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Daily Nation : February 16th 2014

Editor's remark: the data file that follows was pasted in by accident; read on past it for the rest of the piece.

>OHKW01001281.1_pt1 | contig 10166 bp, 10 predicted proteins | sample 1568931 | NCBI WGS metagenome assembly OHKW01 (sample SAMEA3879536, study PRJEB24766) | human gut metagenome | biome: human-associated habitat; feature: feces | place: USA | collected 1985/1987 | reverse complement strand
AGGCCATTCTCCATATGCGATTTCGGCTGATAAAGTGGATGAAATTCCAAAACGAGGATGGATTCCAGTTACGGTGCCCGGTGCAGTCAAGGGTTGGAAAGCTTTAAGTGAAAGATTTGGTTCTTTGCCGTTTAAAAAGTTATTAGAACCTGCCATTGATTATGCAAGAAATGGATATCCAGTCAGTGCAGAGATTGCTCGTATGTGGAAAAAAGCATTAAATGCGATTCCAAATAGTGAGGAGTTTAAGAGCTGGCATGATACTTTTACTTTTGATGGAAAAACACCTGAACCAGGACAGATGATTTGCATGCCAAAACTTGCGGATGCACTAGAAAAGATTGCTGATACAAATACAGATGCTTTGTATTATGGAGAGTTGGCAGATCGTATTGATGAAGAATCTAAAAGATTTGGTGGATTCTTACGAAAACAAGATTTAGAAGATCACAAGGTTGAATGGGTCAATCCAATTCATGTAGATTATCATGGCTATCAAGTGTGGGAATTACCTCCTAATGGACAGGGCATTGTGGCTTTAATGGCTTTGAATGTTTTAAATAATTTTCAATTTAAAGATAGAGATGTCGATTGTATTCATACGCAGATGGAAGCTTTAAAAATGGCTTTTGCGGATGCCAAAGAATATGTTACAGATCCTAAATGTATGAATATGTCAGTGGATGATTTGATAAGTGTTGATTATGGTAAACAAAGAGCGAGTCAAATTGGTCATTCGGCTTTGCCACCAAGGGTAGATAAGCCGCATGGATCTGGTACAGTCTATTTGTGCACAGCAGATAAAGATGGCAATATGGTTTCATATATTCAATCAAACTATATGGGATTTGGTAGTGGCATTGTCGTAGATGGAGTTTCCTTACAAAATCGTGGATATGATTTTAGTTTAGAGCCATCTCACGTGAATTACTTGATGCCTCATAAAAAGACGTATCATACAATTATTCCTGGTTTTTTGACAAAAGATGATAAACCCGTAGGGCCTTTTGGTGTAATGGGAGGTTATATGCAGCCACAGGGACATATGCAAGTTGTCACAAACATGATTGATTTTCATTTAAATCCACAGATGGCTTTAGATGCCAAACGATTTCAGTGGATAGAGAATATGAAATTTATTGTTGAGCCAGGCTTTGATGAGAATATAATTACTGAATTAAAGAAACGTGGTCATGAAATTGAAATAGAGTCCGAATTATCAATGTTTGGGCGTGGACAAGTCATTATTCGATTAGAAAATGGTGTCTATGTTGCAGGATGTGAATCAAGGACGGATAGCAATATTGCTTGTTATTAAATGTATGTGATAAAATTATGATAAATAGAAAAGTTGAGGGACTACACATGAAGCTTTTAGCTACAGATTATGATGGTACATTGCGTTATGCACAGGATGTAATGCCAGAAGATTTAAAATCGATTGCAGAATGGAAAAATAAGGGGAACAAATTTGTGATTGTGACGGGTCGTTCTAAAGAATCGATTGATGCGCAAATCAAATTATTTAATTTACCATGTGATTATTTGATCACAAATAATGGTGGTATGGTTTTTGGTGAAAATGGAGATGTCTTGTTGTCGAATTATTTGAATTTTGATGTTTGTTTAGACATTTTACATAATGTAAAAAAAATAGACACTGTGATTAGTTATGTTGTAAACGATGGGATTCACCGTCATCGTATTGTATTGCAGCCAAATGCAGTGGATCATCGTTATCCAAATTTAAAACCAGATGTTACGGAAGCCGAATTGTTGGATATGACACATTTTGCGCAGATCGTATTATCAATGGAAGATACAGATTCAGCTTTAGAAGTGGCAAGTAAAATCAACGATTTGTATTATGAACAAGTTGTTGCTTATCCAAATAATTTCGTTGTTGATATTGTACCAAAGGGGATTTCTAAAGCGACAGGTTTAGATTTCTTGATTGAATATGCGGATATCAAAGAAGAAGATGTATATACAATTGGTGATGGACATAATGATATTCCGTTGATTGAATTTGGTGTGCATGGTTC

SUNDAY NATION February 16, 2014 ALCOHOL TEST | Night of drama as drunken motorists make dangerous U-turns to escape arrest Drivers nabbed in Valentine’s Alcoblow swoop 0.35pc BY KENFREY KIBERENGE @KenKiberenge firstname.lastname@example.org U-turns, seven were arrested while several others were let off the hook in a dramatic night where government officials busted drunk drivers in a bid to curb runaway road carnage. This is the tale of a Friday F night out in the Westlands area of Nairobi where the National Transport and Safety Authority had set up a joint Alcoblow operation with the police. On Valentine’s Day, West- lands’ nightclubs were teeming with revelers, and parking lots were filled with vehicles. Few drivers imagined what awaited them. As we made our way at half past midnight to a sport near the Sankara Hotel on Woodvale Grove where we had been told the roadblock would be set up, we came across a convoy of the five police and NTSA vehicles; it was clear these were the people we were looking for. We trailed them up to the junction of Westlands and Mukinduri roads where they parked on the feeder road. Police Inspector Noor Mo- hammed, who was leading the operation, immediately flagged down the first approaching motorist and ordered him out of the car. Confidently, the male motorist walked toward the NTSA official administering the alcohol test and was given a wrapped mouthpiece which after blowing into indicated he had not taken any alcohol. “Are you guys surprised?” bragged the motorist as he made his way back to his car. The next motorist hit the accelerator and almost ran over a female police officer. A few minutes later, a male officer flagged down a motorist. The officer conducted the initial test of sniffing the air inside car. If no smell of alcohol is detected, motorists are given a clean bill of health. But if there is even a tinge of alcohol, the driver has to take the breathalyser test. In this case, the female mo- torist in her mid-twenties was told to blow into the breathalyser; it took her five attempts to manage the amount of breath required. The test showed she had 0.21 per cent of alcohol. The specified limit is 0.35 per cent. “Uko sawa nenda ulale,” Inspector Mohammed informed her. Moments later, a seemingly sober man also in his mid-twenties took the test that showed he had 0.36 per cent alcohol in his blood —exceeding the limit by a paltry 0.01 percentage point. He was not lucky. “If you exceed by even a sin- gle point you’ll be a guest of the state,” a police offer told him. He was booked and instructed to call a friend to to pick up his “The authority is aware that drunk motorists are prone to make errors in judgement. There is a lot of fear of being arrested but we do not have any case where an officer has been injured,” our motorists nearly ran over traffic policemen; five made dangerous car. Following complaints by motorists on exorbitant breakdown charges, the government has resorted to asking the arrested drivers to find someone drive their cars home. Another motorist in a Navara took the test and he was cleared to drive on. Minutes later, a car with loud music approached and three officers swung into action. The driver disappoints them as he has not taken a single drop but he was ordered to lower the volume. At 12:41a.m., a driver was yanked out of his Subaru and staggered to the testing spot. It turns out he had a whopping 1.05 per cent alcohol in his breath. He was thrown into the police Land Cruiser where he immediately fell asleep on the bench. About 100 metres away, a motorist was seen frantically reversing his car and quickly made a dangerous U-turn oblivious of other motorists. “Huyo ni mlevi ,” said an officer. The driver narrowly escaped. Another motorist emerging from Mukinduri Road spotted the police car from 100 metres away and slammed on the brakes. It took him almost two min- utes to make a U-turn, and he escaped. At 12:53 a.m., a motorist in a Mercedez Benz defied a stop order and sped off, pushing an officer to the side with his side mirror. According to NTSA chair- man Lee Kinyanjui (below), the authority is aware that drunk motorists are prone to make errors in judgement. “There is a lot of fear of being arrested, but we do not have any case where an officer has been injured,” he says. Minutes later, a visibly shaken woman in her early twenties took the test that indicated she had 0.67 per cent. She was booked at 1 a.m. Another young woman narrowly escaped with a reading of 0.35 per cent. “I have taken just one beer meaning an extra sip would have landed me in trouble,” she said before driving off. Another man was tested and CRACKDOWN Danger to police officers showed he had 0.13; he was cleared to leave. Meanwhile, several friends of the arrested motorists showed up and drove off with various cars. At 1:28, there was a scuffle between a 21-year-old man in a saloon car and a police officer. The man attempted to drive off, but he was too drunk, which gave the officer time to grab the car keys. The man staggered to the e testing area where he registered 0.91 per cent. Asked if he had a friend who could drive his Blood alcohol level allowed on Kenyan roads. Drivers whose alcohol levels were higher were arrested. Sunday Review 23 car home, he called to a friend in the car who was even more intoxicated. “You’re better off. Call a sober person,” Inspector Mohammed told him. He then phoned his father who came and took the car home.
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